Al Gore Receives Nobel Peace Prize

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Former Vice President, Oscar winner and environmental activist Al Gore was awarded the Nobel Peace Prize Friday for his efforts to educate the public, challenge scientists and spur political action on climate change and global warming.


“I am deeply honored to receive the Nobel Peace Prize,” he said. “This award is even more meaningful because I have the honor of sharing it with the Intergovernmental Panel on Climate Change, the world’s preeminent scientific body devoted to improving our understanding of the climate crisis—a group whose members have worked tirelessly and selflessly for many years.

“We face a true planetary emergency,” he continued. “The climate crisis is not a political issue; it is a moral and spiritual challenge to all of humanity. It is also our greatest opportunity to lift global consciousness to a higher level. My wife, Tipper, and I will donate 100% of the proceeds of the award to the Alliance for Climate Protection, a bipartisan nonprofit organization that is devoted to changing public opinion in the U.S. and around the world about the urgency of solving the climate crisis.”

“Vice President Gore, while he is seen as an environmentalist, has done more than any other person to alert the world that global warming is a looming human disaster, and that’s why the Nobel Peace Prize is so appropriate,” noted Philip E. Clapp, president of the National Environmental Trust. “The 2,500 scientists of the IPCC have been laboring since the late 1980s to forecast what we face.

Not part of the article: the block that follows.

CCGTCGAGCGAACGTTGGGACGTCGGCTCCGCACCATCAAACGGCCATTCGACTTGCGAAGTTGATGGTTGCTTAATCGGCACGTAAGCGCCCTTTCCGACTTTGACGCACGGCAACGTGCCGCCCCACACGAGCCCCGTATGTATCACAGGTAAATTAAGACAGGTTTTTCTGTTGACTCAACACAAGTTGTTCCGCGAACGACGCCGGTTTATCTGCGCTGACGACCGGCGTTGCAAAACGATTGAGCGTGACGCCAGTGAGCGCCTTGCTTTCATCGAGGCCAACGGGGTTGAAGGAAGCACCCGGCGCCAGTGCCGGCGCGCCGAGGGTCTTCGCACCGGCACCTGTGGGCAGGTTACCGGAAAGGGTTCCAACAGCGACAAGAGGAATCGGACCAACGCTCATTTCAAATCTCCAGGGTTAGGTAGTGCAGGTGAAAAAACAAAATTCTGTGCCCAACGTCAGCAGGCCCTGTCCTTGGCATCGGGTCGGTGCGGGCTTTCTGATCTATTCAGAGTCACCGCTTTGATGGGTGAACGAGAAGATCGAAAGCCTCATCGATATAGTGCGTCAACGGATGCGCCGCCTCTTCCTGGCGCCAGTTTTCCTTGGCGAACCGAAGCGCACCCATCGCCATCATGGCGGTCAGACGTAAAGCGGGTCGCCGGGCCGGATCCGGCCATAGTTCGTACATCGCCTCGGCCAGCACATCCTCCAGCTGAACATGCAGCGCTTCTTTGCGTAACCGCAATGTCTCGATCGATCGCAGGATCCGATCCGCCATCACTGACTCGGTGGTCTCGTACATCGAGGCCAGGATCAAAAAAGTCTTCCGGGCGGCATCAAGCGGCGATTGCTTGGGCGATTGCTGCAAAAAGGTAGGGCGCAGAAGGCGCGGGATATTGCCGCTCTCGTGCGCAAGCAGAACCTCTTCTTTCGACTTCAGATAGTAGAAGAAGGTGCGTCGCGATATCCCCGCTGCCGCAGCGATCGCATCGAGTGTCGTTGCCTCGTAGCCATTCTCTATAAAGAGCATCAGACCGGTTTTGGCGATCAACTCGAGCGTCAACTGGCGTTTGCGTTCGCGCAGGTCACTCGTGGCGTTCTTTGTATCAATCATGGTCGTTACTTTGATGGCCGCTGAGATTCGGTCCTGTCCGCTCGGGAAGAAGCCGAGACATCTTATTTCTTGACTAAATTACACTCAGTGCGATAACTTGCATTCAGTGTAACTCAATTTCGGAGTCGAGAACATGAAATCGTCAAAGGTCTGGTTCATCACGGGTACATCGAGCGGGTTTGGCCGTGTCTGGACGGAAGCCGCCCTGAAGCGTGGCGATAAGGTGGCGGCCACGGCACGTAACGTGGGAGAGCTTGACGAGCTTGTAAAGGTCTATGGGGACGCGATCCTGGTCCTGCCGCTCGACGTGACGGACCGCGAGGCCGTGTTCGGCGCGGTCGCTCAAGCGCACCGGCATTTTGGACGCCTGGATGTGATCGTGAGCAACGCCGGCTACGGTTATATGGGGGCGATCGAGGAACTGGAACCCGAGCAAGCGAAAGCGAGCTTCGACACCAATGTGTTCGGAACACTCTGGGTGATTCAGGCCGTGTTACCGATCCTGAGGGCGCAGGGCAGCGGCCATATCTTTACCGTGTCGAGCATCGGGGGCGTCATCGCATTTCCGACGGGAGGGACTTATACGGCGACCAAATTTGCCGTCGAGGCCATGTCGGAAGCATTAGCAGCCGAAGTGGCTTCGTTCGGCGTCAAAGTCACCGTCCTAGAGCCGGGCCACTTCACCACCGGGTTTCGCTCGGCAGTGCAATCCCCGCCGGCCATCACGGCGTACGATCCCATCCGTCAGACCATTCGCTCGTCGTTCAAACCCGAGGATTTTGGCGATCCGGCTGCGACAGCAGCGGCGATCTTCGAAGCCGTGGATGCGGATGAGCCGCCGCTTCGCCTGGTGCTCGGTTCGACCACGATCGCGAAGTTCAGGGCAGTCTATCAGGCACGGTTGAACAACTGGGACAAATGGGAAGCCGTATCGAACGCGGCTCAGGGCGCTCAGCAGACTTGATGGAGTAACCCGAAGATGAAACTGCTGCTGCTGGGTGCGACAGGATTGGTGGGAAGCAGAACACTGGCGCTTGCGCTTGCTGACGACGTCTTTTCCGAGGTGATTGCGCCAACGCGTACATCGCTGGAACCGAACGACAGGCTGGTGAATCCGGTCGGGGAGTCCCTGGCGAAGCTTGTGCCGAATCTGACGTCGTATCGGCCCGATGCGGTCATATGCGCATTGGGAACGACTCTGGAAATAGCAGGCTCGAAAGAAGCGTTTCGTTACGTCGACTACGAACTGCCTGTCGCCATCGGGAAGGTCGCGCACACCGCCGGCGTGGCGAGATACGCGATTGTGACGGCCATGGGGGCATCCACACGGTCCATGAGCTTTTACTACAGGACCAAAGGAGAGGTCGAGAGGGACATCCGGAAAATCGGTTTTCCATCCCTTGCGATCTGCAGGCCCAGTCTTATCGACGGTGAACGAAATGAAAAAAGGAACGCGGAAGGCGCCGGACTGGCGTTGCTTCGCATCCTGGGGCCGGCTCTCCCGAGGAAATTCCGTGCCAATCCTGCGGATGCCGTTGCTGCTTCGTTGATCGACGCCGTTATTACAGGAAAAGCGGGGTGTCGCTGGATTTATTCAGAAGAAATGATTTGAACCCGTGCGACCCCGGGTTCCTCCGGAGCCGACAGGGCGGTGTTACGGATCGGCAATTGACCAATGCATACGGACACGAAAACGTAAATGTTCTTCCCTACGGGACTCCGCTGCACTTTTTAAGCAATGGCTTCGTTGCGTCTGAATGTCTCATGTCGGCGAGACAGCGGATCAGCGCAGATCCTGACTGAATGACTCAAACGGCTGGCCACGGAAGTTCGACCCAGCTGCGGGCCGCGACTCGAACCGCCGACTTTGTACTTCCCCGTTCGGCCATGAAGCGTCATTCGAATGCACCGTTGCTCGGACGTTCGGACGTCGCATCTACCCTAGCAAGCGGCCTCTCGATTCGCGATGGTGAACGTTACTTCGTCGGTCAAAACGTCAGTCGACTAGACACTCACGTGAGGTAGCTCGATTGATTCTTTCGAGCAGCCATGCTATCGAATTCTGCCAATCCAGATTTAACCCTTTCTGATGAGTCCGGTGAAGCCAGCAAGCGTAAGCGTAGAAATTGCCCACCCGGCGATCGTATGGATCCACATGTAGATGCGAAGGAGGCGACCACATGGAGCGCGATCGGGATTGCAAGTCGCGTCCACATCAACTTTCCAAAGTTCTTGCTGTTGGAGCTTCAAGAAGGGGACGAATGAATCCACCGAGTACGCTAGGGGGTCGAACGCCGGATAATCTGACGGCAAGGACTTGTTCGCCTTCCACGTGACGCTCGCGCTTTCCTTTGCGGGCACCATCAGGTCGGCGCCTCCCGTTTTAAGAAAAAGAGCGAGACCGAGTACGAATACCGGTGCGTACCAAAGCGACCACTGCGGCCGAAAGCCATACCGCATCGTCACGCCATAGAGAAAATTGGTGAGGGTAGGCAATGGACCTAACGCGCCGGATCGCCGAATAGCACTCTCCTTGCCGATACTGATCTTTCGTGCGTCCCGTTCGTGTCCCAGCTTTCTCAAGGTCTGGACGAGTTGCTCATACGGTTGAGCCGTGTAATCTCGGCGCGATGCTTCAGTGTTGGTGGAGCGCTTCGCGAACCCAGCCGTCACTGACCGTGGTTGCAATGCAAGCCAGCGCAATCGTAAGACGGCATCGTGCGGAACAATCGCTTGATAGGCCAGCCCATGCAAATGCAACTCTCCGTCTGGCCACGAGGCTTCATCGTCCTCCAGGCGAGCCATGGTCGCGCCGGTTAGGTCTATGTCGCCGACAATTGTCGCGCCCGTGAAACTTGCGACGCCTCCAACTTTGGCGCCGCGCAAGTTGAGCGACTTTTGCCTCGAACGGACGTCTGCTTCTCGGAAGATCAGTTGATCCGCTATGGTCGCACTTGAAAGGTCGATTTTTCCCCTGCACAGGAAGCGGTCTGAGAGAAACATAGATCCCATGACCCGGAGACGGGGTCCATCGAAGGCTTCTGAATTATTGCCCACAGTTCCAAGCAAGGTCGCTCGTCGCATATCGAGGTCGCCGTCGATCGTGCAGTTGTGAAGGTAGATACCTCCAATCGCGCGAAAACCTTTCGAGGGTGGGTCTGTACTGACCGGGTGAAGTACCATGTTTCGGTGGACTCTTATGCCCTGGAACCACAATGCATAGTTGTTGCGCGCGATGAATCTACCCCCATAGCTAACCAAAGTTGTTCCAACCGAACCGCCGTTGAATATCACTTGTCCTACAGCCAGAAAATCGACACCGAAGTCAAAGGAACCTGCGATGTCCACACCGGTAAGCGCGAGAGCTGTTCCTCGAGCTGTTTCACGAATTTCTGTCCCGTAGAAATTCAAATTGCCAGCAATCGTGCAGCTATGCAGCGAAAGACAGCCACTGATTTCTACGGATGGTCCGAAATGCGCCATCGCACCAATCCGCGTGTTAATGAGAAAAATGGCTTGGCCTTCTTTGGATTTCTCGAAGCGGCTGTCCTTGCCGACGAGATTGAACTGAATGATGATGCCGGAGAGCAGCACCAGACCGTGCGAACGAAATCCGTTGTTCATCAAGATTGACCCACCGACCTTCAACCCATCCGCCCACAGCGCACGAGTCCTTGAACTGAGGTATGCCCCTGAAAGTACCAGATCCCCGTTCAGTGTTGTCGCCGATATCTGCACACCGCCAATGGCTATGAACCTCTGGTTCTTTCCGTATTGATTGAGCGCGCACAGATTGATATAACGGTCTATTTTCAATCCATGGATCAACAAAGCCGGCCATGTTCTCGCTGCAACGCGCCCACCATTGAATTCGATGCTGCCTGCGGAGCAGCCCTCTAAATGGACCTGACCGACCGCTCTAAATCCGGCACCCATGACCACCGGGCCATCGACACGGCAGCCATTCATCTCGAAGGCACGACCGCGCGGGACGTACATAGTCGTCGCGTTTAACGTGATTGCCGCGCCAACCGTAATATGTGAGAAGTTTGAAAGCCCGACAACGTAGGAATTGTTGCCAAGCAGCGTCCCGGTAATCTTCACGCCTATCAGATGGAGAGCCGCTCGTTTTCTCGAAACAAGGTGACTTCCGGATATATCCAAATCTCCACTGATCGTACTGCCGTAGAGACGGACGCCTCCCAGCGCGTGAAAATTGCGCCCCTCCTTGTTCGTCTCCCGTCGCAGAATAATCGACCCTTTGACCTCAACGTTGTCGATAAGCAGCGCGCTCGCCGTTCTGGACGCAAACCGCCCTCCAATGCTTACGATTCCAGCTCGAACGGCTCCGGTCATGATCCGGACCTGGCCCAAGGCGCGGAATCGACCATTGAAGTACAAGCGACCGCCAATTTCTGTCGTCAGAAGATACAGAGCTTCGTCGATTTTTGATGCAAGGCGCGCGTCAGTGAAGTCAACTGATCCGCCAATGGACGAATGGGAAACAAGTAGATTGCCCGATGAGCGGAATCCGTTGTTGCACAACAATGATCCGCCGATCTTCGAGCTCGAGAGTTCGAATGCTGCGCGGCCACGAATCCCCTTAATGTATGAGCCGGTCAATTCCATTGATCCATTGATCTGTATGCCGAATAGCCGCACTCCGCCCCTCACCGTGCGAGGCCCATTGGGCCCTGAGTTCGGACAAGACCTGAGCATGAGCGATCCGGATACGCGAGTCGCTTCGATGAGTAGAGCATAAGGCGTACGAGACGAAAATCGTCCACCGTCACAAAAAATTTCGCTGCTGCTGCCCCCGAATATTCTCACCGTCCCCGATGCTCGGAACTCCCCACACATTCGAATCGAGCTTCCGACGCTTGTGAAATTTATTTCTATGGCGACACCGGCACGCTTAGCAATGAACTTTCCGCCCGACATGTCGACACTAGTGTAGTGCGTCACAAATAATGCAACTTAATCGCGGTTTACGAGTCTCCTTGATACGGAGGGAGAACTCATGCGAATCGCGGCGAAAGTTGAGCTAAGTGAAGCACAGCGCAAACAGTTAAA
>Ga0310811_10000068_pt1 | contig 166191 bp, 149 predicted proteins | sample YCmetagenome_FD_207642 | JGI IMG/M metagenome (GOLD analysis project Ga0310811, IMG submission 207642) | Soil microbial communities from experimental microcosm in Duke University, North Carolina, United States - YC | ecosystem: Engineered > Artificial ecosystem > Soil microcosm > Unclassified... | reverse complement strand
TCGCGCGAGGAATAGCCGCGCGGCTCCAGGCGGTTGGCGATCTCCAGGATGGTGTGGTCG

“Global warming is no longer an environmental issue; it is a moral issue,” Clapp confirmed. “We now know that up to 600 million people will face water shortages within the next several decades. Up to 100 million people a year will be displaced by increasingly severe storms and flooding—a refugee flood every year equal to the size of the population of Mexico. The question Americans face is: Will this be a priority for our country? Will we lead the world in cutting emissions and helping those facing the worst impacts? Or will we focus on our own self-interest? That’s the question Al Gore has been asking for 20 years, and the IPCC's science now confirms that it’s the right one.”

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